The Philippines has been relatively slow to embrace digital payments compared to other countries of equal economic status, but the Covid pandemic has forced its hand in many ways. The country is built on cash but the rise of e-commerce, smartphone usage, internet connectivity, and a young and tech-savvy population have meant that digital payments are becoming increasingly common.
The two main applications, GCash and PayMaya, do what is expected of a standard digital payment app and more. Not only can you make payments using QR codes from your digital balance, but you can also use them as bank accounts to save into, sign up for personal insurance that they offer, and even invest in the stock market! What was once out of reach to the average person is now at their fingertips.
Cash has always been king in a country where corruption is rampant and is very embedded in many aspects of life, and this may explain a lot about why digital payments have had a relatively slow uptake until recently – those engaged in corruption at the highest level don’t want to leave a paper trail. Digital payments can help, and maybe in the future eliminate, this sort of corruption. Going back to the two main digital payment applications, GCash and PayMaya – these are very similar, but still not as comprehensive as WeChat in China, which even has social media built into it. They are, however, more comprehensive than apps you would find in western countries such as the US or UK, where there are many more digital payment apps, and market share is spread.
What do we envision for the future of digital payments in the Philippines? Well for one, in order for it to become more common, internet connectivity is going to have to improve immensely – no mean feat in an archipelago with over 7,000 islands. Digital payments are inherently reliant on the technological infrastructure, and the public and private sector has shown over the past few years that this is an area of priority for investment.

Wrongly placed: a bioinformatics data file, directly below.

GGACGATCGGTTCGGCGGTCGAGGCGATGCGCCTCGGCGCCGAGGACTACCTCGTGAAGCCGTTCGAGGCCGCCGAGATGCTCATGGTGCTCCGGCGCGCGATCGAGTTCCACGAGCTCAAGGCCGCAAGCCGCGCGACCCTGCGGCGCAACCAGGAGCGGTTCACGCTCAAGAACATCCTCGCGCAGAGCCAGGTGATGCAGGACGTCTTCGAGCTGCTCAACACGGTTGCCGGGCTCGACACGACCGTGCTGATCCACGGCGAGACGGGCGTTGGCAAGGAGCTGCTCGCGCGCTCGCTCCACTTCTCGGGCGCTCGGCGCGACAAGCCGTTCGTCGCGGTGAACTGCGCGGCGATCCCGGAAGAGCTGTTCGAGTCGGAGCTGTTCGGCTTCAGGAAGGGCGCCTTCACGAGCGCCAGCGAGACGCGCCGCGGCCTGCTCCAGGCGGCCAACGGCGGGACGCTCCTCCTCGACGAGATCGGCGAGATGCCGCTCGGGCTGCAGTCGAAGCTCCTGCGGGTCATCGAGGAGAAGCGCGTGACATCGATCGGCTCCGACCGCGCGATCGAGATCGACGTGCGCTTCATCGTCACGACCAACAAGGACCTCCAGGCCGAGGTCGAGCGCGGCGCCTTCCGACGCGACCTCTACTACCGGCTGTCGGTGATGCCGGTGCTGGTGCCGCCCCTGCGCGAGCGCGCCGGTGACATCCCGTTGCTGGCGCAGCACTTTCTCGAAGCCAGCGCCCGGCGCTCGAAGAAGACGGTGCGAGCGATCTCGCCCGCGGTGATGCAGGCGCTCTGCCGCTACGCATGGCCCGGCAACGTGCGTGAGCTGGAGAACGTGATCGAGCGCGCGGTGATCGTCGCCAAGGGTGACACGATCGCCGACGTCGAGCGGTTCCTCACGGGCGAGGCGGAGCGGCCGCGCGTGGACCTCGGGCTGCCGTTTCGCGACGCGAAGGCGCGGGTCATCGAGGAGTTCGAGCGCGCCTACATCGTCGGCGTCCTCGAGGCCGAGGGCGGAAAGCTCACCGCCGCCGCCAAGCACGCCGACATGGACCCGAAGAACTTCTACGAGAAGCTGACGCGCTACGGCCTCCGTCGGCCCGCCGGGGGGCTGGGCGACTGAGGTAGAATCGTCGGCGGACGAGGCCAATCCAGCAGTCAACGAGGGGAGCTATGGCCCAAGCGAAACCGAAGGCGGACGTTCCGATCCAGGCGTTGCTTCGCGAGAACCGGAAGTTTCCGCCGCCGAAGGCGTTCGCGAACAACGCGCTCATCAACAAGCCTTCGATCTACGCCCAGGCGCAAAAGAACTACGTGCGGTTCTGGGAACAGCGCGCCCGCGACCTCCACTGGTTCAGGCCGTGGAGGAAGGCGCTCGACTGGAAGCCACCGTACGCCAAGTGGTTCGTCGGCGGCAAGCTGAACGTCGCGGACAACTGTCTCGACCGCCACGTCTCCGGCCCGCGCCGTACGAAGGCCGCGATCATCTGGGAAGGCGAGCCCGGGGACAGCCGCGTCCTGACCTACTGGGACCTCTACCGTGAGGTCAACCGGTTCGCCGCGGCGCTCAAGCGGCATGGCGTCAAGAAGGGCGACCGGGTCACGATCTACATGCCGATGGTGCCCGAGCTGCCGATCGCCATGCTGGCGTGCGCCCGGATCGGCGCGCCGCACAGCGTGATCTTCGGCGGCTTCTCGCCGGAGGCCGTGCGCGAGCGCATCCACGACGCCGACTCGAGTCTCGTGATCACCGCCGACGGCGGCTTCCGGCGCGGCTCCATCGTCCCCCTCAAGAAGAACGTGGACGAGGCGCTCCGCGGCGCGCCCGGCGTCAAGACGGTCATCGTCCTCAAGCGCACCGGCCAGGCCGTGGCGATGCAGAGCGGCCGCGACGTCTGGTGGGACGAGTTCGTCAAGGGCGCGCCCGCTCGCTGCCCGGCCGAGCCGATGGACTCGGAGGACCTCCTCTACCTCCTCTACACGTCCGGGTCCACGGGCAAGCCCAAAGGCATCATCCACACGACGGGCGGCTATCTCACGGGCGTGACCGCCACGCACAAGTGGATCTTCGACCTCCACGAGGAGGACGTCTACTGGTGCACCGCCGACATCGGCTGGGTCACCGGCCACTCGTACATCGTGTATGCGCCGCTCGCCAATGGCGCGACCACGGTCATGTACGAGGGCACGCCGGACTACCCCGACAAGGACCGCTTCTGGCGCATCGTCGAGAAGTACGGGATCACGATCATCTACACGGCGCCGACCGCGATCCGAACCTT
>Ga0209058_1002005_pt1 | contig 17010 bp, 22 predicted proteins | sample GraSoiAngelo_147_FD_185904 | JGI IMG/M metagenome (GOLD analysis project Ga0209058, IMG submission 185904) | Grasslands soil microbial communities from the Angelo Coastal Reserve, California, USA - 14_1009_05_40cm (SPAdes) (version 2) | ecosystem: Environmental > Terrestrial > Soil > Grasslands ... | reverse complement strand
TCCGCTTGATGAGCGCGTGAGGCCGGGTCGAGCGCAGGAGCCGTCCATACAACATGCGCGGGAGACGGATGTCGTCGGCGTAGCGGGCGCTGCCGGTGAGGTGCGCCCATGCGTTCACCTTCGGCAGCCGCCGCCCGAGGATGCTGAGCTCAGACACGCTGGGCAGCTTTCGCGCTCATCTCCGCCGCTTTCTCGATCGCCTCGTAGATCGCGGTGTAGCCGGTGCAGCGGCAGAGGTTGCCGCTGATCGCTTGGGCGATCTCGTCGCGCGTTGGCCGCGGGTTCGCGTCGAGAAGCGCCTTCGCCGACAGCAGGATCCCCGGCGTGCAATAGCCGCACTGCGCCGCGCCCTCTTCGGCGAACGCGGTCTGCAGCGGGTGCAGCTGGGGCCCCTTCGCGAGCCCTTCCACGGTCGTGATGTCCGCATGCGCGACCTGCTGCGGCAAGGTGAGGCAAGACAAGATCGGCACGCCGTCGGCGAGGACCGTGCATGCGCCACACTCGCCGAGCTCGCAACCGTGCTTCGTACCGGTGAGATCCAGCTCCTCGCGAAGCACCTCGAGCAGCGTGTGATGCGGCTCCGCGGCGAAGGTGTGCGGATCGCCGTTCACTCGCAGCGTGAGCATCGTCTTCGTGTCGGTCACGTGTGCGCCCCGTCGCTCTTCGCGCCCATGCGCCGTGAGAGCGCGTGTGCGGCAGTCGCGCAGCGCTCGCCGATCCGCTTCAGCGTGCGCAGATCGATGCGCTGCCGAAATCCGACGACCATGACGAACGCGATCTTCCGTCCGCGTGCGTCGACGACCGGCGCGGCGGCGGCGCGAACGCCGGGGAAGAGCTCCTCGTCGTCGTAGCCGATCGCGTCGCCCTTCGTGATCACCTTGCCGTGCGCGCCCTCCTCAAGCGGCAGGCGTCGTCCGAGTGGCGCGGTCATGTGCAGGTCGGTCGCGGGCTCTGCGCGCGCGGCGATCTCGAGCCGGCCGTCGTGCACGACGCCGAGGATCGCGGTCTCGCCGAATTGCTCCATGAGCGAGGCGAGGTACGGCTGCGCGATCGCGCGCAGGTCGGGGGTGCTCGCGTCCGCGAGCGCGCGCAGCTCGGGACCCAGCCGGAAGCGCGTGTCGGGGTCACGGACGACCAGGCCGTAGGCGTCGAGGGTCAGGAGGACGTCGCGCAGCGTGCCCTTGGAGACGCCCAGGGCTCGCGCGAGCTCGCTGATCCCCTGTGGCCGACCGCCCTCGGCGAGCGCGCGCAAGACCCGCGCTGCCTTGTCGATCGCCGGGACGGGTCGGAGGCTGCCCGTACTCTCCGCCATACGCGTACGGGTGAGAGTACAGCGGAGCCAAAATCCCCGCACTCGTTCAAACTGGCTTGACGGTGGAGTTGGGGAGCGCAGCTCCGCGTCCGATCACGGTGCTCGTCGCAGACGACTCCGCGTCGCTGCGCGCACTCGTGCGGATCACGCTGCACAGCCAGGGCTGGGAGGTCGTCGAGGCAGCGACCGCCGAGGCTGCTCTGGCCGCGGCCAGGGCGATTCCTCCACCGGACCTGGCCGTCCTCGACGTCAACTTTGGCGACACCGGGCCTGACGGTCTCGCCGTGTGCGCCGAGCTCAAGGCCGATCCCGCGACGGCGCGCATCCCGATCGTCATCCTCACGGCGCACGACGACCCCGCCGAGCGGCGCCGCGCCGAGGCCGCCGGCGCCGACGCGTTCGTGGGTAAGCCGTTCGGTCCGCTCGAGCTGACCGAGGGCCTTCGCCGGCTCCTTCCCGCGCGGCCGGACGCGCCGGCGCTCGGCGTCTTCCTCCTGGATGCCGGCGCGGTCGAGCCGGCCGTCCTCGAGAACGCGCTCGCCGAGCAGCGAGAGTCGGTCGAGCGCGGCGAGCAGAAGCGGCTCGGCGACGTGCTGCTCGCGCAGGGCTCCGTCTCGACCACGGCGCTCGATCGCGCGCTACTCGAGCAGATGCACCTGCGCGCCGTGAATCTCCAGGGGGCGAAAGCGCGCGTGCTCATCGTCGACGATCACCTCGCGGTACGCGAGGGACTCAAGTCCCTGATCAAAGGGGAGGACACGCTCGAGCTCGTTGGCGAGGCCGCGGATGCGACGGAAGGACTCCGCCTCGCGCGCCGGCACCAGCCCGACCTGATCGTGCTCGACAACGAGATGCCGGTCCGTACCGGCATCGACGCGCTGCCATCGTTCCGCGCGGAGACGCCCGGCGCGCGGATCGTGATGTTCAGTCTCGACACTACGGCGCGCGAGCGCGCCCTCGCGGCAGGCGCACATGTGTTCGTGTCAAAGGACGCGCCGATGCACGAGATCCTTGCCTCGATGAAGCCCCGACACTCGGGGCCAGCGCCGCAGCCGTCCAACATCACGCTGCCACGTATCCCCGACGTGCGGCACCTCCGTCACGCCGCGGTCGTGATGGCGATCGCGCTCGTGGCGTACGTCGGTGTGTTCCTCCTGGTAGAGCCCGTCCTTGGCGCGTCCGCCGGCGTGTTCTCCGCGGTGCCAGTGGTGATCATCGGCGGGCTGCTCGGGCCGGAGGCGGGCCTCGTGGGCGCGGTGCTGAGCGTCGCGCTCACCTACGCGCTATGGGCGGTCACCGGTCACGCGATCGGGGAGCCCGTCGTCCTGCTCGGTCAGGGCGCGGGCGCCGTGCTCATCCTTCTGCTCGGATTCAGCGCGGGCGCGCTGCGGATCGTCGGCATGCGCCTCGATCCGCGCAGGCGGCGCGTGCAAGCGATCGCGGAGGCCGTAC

We also expect such payment systems to do more than what they do now. It is pretty much only a matter of time before they merge with food delivery services, transport companies and likely even have room booking systems linked to hotels within their apps. We have seen ride-sharing services such as Grab, move into food delivery, bills payment and even digital payments.
For a country that is quickly moving into digital payments, we are still seeing physical bank locations rising as more rural towns begin to develop and the local population transition into working in the formal sector. Physical banks are closing down in developed countries due to the majority of bank transactions occurring online, however, in countries such as the Philippines where labour is relatively cheap, they are still in the earlier stage of their lifecycle. This will likely not change just because more payments are becoming digital.
Digital payments are on the up in the Philippines and will continue to rise rapidly for the foreseeable future, but we cannot yet rule out the importance of cash anytime soon until the infrastructure around the digital economy is brought up to the required levels.